The material on this page is available to AustLit subscribers. If you are a subscriber or are from a subscribing organisation, please log in to gain full access. To explore options for subscribing to this unique teaching, research, and publishing resource for Australian culture and storytelling, please contact us or find out more.
'In the winter of 2010 I darned a jumper belonging to my partner. It was a nice jumper - an upmarket streetwear label - but had been stored in a plastic bin bag, attacked by moths and was now scattered with bullet-sized holes and fraying at the cuffs. In an attempt to make the mending seamless and return this neglected, ten- year-old garment to a state of relative newness, I used three different wools. When the darning was too tight, the ply too thick or the colour wrong, I undid my handiwork and started over again. Despite these efforts, the end result was not quite the feat of invisible mending I had imagined, and his jumper looked somewhat imperfect and scarred. Around this time, I was due to present a conference paper on fashion, clothes and memory. And because it had been his idea to write the paper, and because he was a man who considered himself resolutely outside of fashion, and because he was in hospital and could not attend, I ended the paper by describing Mark's reaction to my not entirely successful darning. Running his hand over the valleys of uneven wool, he said: 'I love that you can see where it's been darned.' ...'
'Australia’s geographical location (within ‘Asia’)—seen as a negative into the twenty-first century when the nation defined itself as culturally and aspirationally linked to the major Euro-American metropolitan cultural centres (the ‘West’)—must now be reevaluated. After two hundred years of white settlement and of turning its back on the region in which it is located, some Australian writers are writing texts that illuminate an aspect of Australian literature that is in transition, becoming, by definition, in, of, and with the region as well as in, of, and with present time. Art historian Terry Smith’s theory of the three currents of contemporary art, particularly the third current, suggests a new paradigm, a potential break from modernism, and a different kind of entanglement and interconnection in a world that is witnessing shifts in world power, voluntary and involuntary mass movements of people, and real time global communication technologies. Adrian Snodgrass and David Coyne’s application of hermeneutical theory to the architectural design studio via the metaphor of excursion and return illuminates some imaginative intersections, understandings and energies in three texts by Australian authors—Michelle De Kretser, Chi Vu and Jennifer Mackenzie. In Smith’s terms too, the texts perform original leaps of the imagination in their diversity, freshness, and ability to surprise and invite questions about literature’s potential to stir up prior understandings and invite new ways of being in the present. In terms of Giorgio Agamben’s definition of the contemporary, the three texts bring the reader to a plurality and intercultural connectedness that we have yet to fully recognise and live. They represent a line of flight towards a literary imaginary in Australian writing that is contemporary, locally grounded, but also regionally and globally entangled. ' (Publication abstract)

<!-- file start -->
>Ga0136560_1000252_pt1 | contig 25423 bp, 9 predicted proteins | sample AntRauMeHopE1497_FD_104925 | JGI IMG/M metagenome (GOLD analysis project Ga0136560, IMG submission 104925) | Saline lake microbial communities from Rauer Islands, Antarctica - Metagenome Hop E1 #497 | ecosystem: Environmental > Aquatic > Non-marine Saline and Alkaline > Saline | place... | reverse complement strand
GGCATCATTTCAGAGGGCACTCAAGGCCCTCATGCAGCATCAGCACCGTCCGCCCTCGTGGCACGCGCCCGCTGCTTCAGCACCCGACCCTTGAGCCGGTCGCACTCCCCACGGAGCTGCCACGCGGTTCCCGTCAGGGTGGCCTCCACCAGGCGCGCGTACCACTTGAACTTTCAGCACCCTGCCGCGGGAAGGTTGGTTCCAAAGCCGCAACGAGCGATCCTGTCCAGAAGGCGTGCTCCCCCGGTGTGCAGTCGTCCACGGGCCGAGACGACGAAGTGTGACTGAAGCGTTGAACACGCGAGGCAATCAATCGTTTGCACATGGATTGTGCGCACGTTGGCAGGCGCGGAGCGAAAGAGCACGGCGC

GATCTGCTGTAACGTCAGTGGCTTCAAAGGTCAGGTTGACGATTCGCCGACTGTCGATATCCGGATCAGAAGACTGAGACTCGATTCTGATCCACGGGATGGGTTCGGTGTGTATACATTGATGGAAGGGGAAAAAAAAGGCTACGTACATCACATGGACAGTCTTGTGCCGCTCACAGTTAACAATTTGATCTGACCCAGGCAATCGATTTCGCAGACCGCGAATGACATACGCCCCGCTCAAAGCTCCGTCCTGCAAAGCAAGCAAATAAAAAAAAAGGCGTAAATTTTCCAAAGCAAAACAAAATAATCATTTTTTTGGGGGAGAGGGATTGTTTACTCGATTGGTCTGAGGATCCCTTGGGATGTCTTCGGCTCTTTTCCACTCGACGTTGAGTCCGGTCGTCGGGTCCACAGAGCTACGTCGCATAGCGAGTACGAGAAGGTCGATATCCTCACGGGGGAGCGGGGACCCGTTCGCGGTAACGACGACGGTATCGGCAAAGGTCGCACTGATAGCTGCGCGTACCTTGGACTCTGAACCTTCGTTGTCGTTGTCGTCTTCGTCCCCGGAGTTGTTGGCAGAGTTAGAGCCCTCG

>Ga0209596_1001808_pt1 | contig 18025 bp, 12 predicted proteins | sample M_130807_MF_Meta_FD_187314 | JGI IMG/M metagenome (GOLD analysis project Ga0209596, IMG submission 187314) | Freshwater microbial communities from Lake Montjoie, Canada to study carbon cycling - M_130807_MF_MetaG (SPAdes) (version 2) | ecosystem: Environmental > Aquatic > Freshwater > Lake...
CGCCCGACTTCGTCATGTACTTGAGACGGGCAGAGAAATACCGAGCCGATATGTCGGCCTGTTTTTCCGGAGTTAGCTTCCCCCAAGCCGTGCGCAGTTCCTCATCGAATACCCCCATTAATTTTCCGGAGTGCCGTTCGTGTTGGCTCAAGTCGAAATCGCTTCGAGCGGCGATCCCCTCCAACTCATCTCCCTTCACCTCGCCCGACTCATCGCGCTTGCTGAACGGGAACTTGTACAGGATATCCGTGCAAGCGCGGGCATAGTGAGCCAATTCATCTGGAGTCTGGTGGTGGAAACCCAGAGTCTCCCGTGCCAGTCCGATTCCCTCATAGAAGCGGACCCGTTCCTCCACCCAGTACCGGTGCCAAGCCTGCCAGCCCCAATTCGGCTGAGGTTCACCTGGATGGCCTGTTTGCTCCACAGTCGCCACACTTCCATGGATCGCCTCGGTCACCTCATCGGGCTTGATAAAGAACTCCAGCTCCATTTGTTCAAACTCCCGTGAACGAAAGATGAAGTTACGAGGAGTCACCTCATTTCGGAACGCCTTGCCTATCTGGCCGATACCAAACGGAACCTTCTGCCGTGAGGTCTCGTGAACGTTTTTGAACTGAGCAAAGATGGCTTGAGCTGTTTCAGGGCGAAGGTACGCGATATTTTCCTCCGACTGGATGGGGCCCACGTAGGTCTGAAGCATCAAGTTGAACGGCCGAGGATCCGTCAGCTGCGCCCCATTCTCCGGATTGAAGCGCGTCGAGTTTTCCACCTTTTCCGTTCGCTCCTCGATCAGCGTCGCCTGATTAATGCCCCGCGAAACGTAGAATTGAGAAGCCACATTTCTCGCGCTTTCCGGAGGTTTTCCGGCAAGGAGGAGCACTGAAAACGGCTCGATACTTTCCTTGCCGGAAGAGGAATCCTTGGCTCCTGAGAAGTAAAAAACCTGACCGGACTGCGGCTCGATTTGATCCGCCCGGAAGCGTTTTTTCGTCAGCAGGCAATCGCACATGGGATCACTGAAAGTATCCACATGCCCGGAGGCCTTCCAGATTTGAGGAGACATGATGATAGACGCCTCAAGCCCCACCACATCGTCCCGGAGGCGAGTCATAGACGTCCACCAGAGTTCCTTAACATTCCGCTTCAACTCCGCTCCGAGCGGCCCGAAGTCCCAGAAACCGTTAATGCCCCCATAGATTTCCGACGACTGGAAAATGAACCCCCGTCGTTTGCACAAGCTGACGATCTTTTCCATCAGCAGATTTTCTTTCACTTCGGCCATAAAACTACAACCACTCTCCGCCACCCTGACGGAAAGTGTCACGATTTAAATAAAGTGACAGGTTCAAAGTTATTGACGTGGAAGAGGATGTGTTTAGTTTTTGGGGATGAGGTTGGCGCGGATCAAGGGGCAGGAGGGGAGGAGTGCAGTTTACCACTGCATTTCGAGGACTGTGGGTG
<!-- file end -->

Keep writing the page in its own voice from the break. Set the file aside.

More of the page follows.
'Stuart Hall was many things: public intellectual, academic leader, writer, editor, teacher, political activist, family man and friend. We write here of the two aspects we knew personally, writer and friend. Like so many of us engaged in the early formation of cultural and media studies, we both read and were seriously influenced by his work. John discussed Stuart Hall's work extensively in his PhD thesis on Australian literature of the 1890s in international contexts, and Stuart was one of his examiners. Ann read Stuart's work in the late 1970s, having just arrived to teach in the BA (Communication) degree at what was then the NSW Institute of Technology, ten years later to become University of Technology, Sydney (UTS). ...'